Red Faction II goes above and beyond the call of standard FPS shoot-em-ups and allows you to get behind the proverbial wheel of a multitude of vehicles. Though the majority of these sequences are essentially “on rails,” allowing you only to manage the firing duties, there are particularly notable exceptions such as the mini-mech battle armor and highly maneuverable stealth submarine that change up the flow of the game while giving you complete control.
Visually, Red Faction II looks world’s better than the original. Textures are crisp and detailed, somehow making the surroundings look like they are layered with multiple texture maps despite the PS2’s obvious limitation to do so. In certain areas of the game, like the war-torn High-Rise Hell level, the environments, when viewed from a certain perspective, look almost photo-realistic. Character models are outfitted with a plethora of polygons, and loading times are fast as hell, all considered. Animation is smooth, with its fluidity credited in part to the motion-capture method the developers used for bringing the characters to life. Blowing stuff up is satisfying on a level rarely experienced in past shooters. Frame rate can tend to slow down at particularly hectic times but it is so infrequent that you’ll hardly notice.
The developers also made sure that Red Faction II was up-to-snuff in the audio department. Ambient sound effects can be heard in almost every stage and the positional sound scheme is convincingly realistic. The sounds of unloading a missile and watching it crash into a destructible structure gives off a sense of visceral excitement that the first game couldn’t touch. Perhaps the coolest instance of sound in the game comes when you are battling a stationary helicopter that is throwing more lead your way than is humanly possible. The sounds of armor-piercing bullets and missiles whizzing past your head is eerily believable. Voice acting is up to par but almost entirely unimpressive. The music consists of a large collection of fast-tempo electronic rock that, while not very noticeable, does compliment the on-screen action nicely.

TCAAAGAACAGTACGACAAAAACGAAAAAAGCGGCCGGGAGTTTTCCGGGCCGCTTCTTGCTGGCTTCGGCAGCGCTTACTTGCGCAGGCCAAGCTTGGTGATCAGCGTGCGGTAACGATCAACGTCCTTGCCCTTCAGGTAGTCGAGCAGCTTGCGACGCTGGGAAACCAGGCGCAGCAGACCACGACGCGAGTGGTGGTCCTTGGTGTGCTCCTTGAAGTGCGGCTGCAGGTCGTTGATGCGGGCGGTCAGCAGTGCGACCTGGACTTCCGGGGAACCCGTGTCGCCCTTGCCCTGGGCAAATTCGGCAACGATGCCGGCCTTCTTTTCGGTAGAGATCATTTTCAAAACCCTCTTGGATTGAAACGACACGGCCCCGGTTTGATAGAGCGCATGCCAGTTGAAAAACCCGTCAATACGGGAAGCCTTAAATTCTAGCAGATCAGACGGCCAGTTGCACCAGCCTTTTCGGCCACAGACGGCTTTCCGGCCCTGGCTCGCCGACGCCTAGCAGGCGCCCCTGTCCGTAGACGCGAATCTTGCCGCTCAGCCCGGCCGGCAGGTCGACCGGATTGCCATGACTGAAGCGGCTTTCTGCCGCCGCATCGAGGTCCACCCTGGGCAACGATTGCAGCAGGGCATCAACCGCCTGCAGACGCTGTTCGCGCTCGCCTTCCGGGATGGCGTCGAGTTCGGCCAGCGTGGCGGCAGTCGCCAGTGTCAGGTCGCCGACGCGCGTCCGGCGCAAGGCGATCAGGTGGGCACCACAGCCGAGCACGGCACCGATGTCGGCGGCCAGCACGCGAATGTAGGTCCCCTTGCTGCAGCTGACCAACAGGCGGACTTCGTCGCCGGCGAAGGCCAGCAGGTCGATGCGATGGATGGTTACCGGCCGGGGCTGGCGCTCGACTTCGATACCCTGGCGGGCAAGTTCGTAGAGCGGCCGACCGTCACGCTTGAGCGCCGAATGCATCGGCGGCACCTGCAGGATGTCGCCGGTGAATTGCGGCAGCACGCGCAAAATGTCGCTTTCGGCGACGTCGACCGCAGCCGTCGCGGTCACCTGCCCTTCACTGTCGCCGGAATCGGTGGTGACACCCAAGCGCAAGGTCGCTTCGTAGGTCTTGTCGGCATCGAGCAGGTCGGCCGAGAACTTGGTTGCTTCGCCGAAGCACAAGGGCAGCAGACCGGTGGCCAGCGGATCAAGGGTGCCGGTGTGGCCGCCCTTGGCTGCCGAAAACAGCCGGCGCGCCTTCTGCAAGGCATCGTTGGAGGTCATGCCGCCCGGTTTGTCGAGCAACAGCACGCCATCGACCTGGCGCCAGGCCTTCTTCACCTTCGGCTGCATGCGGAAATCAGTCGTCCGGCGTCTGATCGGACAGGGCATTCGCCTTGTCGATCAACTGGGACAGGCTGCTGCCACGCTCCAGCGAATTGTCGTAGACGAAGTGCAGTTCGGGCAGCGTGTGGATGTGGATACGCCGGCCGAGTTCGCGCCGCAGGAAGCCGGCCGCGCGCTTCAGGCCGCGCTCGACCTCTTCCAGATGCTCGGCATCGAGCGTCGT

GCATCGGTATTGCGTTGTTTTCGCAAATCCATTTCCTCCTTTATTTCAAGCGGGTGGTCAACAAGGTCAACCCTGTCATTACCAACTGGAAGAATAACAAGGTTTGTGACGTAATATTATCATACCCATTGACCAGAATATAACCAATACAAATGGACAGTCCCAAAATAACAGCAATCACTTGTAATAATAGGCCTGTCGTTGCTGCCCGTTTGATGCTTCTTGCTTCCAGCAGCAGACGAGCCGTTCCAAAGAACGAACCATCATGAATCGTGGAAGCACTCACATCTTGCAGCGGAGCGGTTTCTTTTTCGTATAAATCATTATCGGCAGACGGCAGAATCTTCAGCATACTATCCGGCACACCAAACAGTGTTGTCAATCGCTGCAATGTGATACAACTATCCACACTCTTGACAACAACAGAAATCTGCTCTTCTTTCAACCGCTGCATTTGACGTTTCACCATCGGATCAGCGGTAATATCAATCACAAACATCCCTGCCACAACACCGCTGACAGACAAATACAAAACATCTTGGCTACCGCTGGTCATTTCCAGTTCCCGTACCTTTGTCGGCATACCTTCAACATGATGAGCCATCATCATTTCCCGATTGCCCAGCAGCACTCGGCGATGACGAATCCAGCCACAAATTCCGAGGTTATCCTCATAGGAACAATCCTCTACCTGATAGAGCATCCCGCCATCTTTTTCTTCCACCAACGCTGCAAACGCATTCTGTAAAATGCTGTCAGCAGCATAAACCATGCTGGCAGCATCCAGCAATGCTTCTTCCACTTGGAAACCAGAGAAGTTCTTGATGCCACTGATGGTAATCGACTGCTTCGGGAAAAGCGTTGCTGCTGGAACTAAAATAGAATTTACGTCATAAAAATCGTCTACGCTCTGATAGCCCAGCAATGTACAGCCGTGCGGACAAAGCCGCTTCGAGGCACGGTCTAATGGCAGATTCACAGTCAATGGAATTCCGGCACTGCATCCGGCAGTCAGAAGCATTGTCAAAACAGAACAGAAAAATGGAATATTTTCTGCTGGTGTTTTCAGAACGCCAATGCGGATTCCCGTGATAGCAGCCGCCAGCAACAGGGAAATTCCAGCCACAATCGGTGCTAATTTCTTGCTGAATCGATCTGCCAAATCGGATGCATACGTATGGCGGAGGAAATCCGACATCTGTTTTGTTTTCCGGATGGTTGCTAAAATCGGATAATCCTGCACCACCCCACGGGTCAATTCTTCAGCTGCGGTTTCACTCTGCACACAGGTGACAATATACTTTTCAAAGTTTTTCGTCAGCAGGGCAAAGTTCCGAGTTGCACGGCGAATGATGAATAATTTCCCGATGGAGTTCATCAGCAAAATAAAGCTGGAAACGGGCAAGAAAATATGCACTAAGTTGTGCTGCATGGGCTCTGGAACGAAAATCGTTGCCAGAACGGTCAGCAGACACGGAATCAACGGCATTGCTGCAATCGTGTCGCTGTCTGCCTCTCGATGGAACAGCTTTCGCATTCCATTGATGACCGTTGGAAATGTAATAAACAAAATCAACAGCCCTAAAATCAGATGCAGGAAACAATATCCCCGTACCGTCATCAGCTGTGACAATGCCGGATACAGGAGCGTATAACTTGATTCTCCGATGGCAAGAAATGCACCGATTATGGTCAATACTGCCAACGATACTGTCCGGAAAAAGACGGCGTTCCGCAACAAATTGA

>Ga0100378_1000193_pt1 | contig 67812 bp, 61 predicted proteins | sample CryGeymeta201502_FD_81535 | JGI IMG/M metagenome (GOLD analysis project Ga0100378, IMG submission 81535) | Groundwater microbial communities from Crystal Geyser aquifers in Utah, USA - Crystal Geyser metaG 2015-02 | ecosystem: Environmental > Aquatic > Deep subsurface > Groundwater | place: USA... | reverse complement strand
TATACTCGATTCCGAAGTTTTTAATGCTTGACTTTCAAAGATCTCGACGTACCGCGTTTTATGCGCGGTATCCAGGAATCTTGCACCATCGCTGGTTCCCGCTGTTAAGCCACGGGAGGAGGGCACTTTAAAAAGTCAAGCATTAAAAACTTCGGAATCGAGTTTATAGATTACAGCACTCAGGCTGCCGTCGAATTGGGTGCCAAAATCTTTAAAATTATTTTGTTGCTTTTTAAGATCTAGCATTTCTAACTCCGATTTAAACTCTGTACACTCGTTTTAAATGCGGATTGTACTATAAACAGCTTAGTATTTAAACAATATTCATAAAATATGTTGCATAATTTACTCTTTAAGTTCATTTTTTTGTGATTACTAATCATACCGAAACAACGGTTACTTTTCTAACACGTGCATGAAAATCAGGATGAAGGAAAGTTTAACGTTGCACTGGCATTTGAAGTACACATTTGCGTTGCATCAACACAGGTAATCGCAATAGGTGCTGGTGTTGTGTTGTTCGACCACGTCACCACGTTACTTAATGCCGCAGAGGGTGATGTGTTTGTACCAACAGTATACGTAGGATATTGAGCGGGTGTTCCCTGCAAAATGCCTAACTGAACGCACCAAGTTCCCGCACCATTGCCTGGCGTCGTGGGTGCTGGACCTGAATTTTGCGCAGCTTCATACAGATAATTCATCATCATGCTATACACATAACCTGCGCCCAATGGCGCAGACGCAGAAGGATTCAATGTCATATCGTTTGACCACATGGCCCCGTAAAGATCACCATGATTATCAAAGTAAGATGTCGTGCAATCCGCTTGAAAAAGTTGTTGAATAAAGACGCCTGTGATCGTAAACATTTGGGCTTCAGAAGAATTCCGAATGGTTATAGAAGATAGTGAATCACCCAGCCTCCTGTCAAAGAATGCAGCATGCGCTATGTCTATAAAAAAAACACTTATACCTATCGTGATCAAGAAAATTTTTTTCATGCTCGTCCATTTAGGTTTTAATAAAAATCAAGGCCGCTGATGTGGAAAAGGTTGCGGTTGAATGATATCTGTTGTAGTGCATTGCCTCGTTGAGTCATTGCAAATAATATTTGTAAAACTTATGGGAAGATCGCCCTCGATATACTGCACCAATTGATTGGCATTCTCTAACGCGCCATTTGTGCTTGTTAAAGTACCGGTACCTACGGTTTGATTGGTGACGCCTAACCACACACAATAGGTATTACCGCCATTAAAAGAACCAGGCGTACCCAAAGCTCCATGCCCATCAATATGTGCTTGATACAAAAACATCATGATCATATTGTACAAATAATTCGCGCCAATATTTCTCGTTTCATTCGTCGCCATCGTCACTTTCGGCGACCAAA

I think it is safe to assume that Red Faction II will go down as one of the most impressive and entertaining console FPS games of 2002, but – and here it is: occasionally the fluidity of progression is majorly hindered by confused level layout. For instance, in the sub-marine level, you’ll be given the objective to enter the hatch-bay doors of some underwater base, but the surroundings are so bland and repetitive that you’ll be swimming around for ages before you finally find the location you’re supposed to go. And it happens a few times during the relatively short span of the experience. Ultimately, it is this that will keep Red Faction II from attaining the same sort of wide acceptance as games like Halo, Time Splitters 2, and Unreal Championship.
Nevertheless, this game proves to be an impressive and completely satisfying successor to Red Faction. Added bonuses include making-of featurettes, previews of upcoming games, original and humorous marketing productions, concept illustrations, and a slew of other cool niceties. Not to mention an adequately fleshed-out multiplayer component that even supports surprisingly intelligent bots. All in all, you’d do well to pick this game up, its visual presentation is amazing and the gameplay is even better. If not for the progression-stilting level design this could be a contender for game of the year.